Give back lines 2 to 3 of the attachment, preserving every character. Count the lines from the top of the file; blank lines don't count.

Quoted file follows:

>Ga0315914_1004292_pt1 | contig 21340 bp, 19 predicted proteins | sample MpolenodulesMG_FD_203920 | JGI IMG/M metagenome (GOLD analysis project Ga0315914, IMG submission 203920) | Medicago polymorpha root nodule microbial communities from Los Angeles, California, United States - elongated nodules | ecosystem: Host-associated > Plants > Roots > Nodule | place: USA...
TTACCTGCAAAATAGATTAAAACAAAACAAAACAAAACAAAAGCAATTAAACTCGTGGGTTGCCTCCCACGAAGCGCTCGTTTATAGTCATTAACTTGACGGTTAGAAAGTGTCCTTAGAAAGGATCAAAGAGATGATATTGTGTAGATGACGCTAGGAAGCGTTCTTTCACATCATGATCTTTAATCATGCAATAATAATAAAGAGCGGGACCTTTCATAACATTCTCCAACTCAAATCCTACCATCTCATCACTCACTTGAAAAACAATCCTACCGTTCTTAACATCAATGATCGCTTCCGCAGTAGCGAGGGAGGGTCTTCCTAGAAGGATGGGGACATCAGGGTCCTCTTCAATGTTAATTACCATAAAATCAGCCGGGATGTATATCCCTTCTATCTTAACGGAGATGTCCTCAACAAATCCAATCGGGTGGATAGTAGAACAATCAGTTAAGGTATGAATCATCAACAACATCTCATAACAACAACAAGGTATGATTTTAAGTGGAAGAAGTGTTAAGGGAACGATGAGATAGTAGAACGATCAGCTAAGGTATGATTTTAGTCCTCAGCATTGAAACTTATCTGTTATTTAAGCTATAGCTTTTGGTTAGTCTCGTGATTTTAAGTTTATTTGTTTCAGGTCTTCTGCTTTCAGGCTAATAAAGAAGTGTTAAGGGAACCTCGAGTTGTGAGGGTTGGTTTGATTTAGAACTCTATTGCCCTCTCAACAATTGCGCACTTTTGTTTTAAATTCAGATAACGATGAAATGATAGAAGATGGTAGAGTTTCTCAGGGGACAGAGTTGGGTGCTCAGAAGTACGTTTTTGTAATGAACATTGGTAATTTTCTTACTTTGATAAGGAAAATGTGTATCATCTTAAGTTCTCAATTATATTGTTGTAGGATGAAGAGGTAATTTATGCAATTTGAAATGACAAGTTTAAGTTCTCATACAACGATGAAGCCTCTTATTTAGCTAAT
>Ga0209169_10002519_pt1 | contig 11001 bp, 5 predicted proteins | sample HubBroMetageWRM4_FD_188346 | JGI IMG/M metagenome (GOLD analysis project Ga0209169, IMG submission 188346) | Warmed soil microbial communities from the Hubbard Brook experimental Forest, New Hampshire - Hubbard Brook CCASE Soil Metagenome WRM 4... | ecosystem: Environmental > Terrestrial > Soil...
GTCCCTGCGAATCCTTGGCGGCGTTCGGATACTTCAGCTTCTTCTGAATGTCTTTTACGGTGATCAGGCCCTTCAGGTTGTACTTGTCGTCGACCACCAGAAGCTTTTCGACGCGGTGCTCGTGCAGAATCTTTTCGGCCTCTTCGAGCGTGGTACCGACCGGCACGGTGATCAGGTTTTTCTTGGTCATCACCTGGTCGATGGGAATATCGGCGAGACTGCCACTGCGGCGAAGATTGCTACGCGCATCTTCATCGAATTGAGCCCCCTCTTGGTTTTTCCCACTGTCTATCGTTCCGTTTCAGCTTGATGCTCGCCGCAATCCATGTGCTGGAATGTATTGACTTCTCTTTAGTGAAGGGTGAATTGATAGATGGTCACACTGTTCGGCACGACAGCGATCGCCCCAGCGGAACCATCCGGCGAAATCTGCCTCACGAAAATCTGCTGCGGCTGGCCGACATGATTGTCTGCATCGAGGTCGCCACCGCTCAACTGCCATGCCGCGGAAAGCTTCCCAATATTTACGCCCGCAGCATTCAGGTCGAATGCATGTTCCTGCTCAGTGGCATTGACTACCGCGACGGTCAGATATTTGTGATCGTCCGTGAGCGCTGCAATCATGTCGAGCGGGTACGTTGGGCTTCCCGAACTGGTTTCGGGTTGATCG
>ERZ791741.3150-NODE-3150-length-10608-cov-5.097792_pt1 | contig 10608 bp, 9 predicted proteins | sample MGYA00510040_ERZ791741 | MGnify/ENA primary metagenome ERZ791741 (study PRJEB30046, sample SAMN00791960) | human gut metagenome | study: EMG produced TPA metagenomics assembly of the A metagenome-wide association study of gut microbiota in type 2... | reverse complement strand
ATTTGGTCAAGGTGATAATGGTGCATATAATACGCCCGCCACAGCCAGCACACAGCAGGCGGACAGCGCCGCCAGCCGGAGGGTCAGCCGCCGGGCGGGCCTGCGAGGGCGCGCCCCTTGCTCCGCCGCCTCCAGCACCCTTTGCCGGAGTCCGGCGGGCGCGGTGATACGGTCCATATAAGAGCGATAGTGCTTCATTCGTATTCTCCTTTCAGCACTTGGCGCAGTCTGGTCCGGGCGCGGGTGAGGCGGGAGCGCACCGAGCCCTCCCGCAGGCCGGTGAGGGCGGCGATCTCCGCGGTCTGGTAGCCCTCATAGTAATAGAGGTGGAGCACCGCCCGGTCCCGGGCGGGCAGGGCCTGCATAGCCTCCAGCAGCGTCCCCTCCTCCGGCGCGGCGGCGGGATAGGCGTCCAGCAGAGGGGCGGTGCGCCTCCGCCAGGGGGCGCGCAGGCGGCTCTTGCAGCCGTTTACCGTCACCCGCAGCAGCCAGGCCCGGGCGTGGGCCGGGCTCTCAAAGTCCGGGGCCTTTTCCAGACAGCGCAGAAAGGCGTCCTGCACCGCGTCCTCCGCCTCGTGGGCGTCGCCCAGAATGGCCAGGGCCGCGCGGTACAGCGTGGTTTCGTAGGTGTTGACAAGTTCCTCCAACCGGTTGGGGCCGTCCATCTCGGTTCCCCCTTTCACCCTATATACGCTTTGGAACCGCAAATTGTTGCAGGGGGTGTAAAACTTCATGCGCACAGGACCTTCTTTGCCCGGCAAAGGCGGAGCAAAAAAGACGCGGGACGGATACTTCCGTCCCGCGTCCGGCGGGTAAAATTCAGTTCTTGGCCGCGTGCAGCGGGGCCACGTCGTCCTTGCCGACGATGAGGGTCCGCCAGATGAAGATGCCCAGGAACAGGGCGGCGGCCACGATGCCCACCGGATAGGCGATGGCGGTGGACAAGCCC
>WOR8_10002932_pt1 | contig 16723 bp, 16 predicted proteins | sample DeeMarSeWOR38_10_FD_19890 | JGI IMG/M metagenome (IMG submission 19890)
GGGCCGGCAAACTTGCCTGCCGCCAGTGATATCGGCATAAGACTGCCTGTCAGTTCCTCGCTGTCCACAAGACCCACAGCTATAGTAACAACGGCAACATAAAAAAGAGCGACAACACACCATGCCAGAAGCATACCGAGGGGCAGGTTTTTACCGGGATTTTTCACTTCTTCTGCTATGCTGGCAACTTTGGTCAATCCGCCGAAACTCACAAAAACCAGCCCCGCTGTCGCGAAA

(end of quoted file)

TTACCTGCAAAATAGATTAAAACAAAACAAAACAAAACAAAAGCAATTAAACTCGTGGGTTGCCTCCCACGAAGCGCTCGTTTATAGTCATTAACTTGACGGTTAGAAAGTGTCCTTAGAAAGGATCAAAGAGATGATATTGTGTAGATGACGCTAGGAAGCGTTCTTTCACATCATGATCTTTAATCATGCAATAATAATAAAGAGCGGGACCTTTCATAACATTCTCCAACTCAAATCCTACCATCTCATCACTCACTTGAAAAACAATCCTACCGTTCTTAACATCAATGATCGCTTCCGCAGTAGCGAGGGAGGGTCTTCCTAGAAGGATGGGGACATCAGGGTCCTCTTCAATGTTAATTACCATAAAATCAGCCGGGATGTATATCCCTTCTATCTTAACGGAGATGTCCTCAACAAATCCAATCGGGTGGATAGTAGAACAATCAGTTAAGGTATGAATCATCAACAACATCTCATAACAACAACAAGGTATGATTTTAAGTGGAAGAAGTGTTAAGGGAACGATGAGATAGTAGAACGATCAGCTAAGGTATGATTTTAGTCCTCAGCATTGAAACTTATCTGTTATTTAAGCTATAGCTTTTGGTTAGTCTCGTGATTTTAAGTTTATTTGTTTCAGGTCTTCTGCTTTCAGGCTAATAAAGAAGTGTTAAGGGAACCTCGAGTTGTGAGGGTTGGTTTGATTTAGAACTCTATTGCCCTCTCAACAATTGCGCACTTTTGTTTTAAATTCAGATAACGATGAAATGATAGAAGATGGTAGAGTTTCTCAGGGGACAGAGTTGGGTGCTCAGAAGTACGTTTTTGTAATGAACATTGGTAATTTTCTTACTTTGATAAGGAAAATGTGTATCATCTTAAGTTCTCAATTATATTGTTGTAGGATGAAGAGGTAATTTATGCAATTTGAAATGACAAGTTTAAGTTCTCATACAACGATGAAGCCTCTTATTTAGCTAAT
>Ga0209169_10002519_pt1 | contig 11001 bp, 5 predicted proteins | sample HubBroMetageWRM4_FD_188346 | JGI IMG/M metagenome (GOLD analysis project Ga0209169, IMG submission 188346) | Warmed soil microbial communities from the Hubbard Brook experimental Forest, New Hampshire - Hubbard Brook CCASE Soil Metagenome WRM 4... | ecosystem: Environmental > Terrestrial > Soil...